Wickeds, who is likely to show up unexpectedly at your main character’s Thanksgiving celebration? Will they be welcomed unreservedly or will the appearance cause tension among the other guests?
Sherry: I’m writing the ninth Sarah Winston Garage Sale mystery and Rosalie DiNapoli’s nephew showed up in the first scene. All I know about him right now is he’s about Sarah’s age, an international businessman, and Rosalie is very fond of him. So he’s the unexpected guest at the Thanksgiving table this year. I can’t wait to find out more about him.
Edith/Maddie: In the Quaker Midwife Mysteries, David Dodge’s estranged brother Currie popped up in Taken Too Soon, book six (releasing Sept 2020). Quakers in the day didn’t do anything special for Thanksgiving, but David’s family would, so we’ll see if Currie is invited! Down on Cape Cod (I’m writing Murder at the Lobstah Shack, book #3, now), Mac’s great-aunt Bessie is about to make an appearance – and cause some trouble while she’s doing it.
Liz/Cate: In the Cat Cafe series, we know a lot about Maddie’s mother’s family, but not much about her father’s. While her dad is an accomplished, respected pillar of the community, his family may have some skeletons in the closet…he has a brother he hasn’t seen in many years who might turn up on the island.
Barb: Oooh, that’s intriguing, Liz. Throughout the Maine Clambake Mysteries, Julia’s boyfriend Chris has said many times, “My family’s not like yours.” We find out some of what that means in Steamed Open, and there’s more of the story coming in Sealed Off. I think the unexpected guest at the Snowden family Thanksgiving table is Chris’s brother Terry.
Julie: Barb, I can’t wait to learn more about Chris’s family! Intrigue… In the Garden Squad books, Pete, Lilly’s first husband, would likely show up hat in hand at some point during the day. I want to write a Thanksgiving dinner book with the unexpected as part of the intrigue. It’s such a fun holiday, usually. But boy, can cans of worms be open when certain folks show up.
Jessie: I am feeling a little sheepish at all the holiday merrymaking In all your books, ladies! Since my Beryl and Edwina series is set in England, Thanksgiving isn’t a holiday. Even though Beryl has spent her life rattling around the globe she still notices the holiday and would welcome just about anyone who would like to celebrate with her!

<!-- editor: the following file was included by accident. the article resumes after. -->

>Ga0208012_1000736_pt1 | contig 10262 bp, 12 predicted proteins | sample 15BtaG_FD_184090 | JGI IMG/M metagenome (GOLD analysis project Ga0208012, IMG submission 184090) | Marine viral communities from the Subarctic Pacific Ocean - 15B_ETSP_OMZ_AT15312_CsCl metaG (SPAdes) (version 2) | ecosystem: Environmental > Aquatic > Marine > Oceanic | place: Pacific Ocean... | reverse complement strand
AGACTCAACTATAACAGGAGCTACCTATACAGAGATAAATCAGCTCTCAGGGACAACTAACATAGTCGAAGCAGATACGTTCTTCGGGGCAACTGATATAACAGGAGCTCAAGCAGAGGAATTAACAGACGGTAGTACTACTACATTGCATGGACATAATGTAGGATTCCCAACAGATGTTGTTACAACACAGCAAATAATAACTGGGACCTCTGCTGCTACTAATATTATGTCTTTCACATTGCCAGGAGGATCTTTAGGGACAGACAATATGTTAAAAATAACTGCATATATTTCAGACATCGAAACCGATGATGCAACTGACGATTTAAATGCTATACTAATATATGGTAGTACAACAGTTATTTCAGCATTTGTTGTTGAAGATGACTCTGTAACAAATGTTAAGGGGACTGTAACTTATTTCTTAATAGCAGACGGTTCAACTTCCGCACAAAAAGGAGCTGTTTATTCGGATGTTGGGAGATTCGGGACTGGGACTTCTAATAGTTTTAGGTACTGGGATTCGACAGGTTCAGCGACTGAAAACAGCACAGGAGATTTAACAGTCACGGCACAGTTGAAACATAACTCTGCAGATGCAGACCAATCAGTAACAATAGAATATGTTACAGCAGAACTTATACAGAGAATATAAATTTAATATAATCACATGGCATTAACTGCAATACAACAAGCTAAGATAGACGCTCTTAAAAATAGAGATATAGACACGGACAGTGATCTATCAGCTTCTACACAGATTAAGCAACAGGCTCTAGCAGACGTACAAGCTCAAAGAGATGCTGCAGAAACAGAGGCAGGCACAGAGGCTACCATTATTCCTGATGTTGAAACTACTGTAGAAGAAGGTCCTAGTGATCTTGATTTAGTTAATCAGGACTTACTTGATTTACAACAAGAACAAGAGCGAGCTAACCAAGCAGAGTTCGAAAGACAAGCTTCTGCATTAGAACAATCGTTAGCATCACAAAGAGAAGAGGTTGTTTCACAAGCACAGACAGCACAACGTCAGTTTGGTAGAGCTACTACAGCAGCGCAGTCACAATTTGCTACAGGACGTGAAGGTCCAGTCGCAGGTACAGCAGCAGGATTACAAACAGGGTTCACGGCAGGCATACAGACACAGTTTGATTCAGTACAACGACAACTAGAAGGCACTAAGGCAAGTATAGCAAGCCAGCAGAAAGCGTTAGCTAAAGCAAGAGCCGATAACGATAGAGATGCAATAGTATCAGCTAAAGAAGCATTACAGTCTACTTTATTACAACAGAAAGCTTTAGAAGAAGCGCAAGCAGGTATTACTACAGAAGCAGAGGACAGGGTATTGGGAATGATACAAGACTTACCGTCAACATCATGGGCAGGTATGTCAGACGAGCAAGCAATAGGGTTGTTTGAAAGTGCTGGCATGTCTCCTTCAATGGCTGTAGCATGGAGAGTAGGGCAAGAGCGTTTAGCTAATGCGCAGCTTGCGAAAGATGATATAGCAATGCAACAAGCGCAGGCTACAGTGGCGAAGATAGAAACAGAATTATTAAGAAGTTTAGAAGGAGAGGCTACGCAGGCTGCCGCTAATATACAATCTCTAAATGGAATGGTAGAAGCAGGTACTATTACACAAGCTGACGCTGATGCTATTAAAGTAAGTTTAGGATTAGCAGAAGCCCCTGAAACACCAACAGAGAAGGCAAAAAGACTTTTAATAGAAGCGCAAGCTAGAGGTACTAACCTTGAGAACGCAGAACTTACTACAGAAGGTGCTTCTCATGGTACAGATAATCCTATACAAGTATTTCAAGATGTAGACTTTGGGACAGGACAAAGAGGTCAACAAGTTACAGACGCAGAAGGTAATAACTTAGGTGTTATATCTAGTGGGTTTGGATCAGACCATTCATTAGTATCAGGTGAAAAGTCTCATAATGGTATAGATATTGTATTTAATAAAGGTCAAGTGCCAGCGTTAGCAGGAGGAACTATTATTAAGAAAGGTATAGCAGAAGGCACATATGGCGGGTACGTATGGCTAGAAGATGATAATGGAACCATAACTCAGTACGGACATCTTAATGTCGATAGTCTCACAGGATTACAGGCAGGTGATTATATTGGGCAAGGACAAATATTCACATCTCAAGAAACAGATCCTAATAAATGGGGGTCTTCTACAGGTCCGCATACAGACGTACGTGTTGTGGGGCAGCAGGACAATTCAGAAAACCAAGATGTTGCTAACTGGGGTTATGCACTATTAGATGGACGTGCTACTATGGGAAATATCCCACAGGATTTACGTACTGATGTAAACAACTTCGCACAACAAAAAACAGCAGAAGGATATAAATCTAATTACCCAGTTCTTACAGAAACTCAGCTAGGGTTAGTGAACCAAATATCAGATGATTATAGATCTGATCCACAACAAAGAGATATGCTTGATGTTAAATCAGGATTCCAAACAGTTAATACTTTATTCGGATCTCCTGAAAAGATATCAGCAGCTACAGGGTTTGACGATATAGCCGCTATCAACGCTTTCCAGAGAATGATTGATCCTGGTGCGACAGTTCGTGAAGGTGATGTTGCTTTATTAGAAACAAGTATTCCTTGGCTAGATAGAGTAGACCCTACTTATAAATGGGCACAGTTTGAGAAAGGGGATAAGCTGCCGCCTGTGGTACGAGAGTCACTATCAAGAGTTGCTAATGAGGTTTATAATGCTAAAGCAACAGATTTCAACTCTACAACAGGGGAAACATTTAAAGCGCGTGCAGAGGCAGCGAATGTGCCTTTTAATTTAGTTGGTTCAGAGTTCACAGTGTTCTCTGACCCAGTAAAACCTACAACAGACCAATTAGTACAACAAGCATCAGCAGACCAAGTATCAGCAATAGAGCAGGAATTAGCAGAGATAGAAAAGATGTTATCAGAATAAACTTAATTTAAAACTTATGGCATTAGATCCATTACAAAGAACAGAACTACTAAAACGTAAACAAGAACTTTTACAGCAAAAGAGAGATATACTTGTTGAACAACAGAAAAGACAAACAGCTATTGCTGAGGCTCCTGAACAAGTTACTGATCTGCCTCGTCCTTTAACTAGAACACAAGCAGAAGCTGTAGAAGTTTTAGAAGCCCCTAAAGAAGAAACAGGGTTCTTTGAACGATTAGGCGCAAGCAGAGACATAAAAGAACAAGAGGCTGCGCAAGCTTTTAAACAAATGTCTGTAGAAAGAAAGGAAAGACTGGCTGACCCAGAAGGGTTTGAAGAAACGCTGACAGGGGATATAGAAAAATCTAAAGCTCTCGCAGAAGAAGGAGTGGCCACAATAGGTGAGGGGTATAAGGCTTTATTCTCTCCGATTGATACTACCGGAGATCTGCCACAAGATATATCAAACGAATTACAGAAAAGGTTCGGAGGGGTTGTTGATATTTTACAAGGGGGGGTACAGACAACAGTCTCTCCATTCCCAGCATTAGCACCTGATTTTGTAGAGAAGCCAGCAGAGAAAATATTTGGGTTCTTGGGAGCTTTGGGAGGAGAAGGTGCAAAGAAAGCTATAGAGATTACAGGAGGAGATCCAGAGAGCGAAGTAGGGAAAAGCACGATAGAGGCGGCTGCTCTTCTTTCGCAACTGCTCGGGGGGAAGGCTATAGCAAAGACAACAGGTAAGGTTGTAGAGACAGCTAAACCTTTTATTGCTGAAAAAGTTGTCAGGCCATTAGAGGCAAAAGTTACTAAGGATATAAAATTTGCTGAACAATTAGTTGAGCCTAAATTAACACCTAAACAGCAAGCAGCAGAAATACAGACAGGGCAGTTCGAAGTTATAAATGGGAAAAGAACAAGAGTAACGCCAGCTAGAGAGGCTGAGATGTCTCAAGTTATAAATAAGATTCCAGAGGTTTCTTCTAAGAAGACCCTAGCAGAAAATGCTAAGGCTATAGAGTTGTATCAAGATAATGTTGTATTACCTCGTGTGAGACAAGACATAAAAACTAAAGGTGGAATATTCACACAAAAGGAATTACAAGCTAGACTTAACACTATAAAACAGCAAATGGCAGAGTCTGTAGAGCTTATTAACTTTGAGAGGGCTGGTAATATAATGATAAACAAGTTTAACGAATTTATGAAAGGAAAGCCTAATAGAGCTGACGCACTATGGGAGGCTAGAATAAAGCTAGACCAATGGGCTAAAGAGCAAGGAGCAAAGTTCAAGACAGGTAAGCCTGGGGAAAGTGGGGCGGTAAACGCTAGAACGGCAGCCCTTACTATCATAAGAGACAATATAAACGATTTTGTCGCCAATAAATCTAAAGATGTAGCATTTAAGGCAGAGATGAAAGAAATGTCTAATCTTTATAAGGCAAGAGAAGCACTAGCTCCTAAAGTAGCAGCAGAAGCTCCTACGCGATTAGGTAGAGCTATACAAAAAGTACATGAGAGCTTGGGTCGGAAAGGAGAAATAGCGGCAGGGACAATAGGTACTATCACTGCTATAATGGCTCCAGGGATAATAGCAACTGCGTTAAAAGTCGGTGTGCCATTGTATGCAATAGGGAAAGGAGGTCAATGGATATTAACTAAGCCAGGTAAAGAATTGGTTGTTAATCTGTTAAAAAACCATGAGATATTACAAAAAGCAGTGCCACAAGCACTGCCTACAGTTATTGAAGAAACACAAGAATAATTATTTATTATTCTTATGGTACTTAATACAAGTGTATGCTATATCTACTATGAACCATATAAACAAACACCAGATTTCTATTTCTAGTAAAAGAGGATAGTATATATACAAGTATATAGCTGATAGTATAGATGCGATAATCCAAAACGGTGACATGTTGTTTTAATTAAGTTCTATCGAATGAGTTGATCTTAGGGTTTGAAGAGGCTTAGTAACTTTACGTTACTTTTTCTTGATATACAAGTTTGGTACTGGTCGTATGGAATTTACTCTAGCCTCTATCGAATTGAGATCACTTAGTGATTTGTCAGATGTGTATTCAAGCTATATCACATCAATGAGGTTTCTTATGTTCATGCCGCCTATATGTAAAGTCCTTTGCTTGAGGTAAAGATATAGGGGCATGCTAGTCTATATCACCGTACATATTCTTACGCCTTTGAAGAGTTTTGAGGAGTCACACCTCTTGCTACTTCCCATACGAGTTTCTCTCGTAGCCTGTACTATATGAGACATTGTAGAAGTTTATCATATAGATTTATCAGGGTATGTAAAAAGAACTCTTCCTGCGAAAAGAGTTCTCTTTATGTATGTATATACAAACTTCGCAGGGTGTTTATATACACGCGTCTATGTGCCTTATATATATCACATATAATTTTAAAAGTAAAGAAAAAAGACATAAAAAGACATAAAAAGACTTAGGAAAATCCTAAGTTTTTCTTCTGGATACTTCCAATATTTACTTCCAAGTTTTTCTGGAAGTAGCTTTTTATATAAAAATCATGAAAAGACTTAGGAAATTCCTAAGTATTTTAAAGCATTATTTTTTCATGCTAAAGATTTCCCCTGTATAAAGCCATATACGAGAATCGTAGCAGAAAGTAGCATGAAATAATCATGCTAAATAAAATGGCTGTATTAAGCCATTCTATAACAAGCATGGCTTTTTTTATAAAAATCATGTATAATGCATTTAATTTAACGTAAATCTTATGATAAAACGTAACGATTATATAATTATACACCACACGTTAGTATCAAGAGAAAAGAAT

Readers: Tell us a story of an unexpected guest. It doesn’t have to be Thanksgiving, and gathering or outing will do. How did it turn out–happy surprise or the opposite?
In general, our gatherings are so informal that we don’t have a “guest list.” We have a list of people who may or may not show up. I’ve found that as long as I have plenty of food and drink, things go just fine.
You are my hero. If I could entertain that informally I would entertain more often.
Please note this doesn’t apply to those times I’ve hosted family holiday dinners. Those are bit more…stressful. 🙂
The unexpected guest I remember wasn’t one that came at Thanksgiving, but rather on Christmas afternoon.
Mrs. Crumblehome was the wife of my dad’s first partner on the police force. He had passed away and her daughters were grown (and boy did I have a huge crush on daughter Beth as a kid), so we kind of got adopted as her family for Christmas. The first time she came over and had gifts for us kids was unexpected but it became a tradition. And her gifts were always really thoughtful and heartfelt. Nothing fancy or anything just stuff to make the holiday that much more special in our memories. And she always brought us these coffee cans packed with tiny little gifts like candies and such.
She was such a great lady too. It was such a shame when she began to decline and then passed away. I was grown by that time so it had nothing to do with her Christmas gifts by that point. She was just part of our extended chosen family members.
To be honest, I don’t always remember her like I should because since my mother’s passing, Christmas doesn’t play all that big a part in my life other than being the uncle and/or cousin that sends the youngsters in the family a few books for presents. So this post was a nice way to make sure that I remember Mrs. Crumblehome once again.
I love this story. I love the relationship, the holiday connection, and the name Mrs. Crumblehome.
A couple members of my sister-in-law’s family may join us for Thanksgiving. They’d be very welcome if they do come.
Our Thanksgivings are an expanded web of family. I love it.
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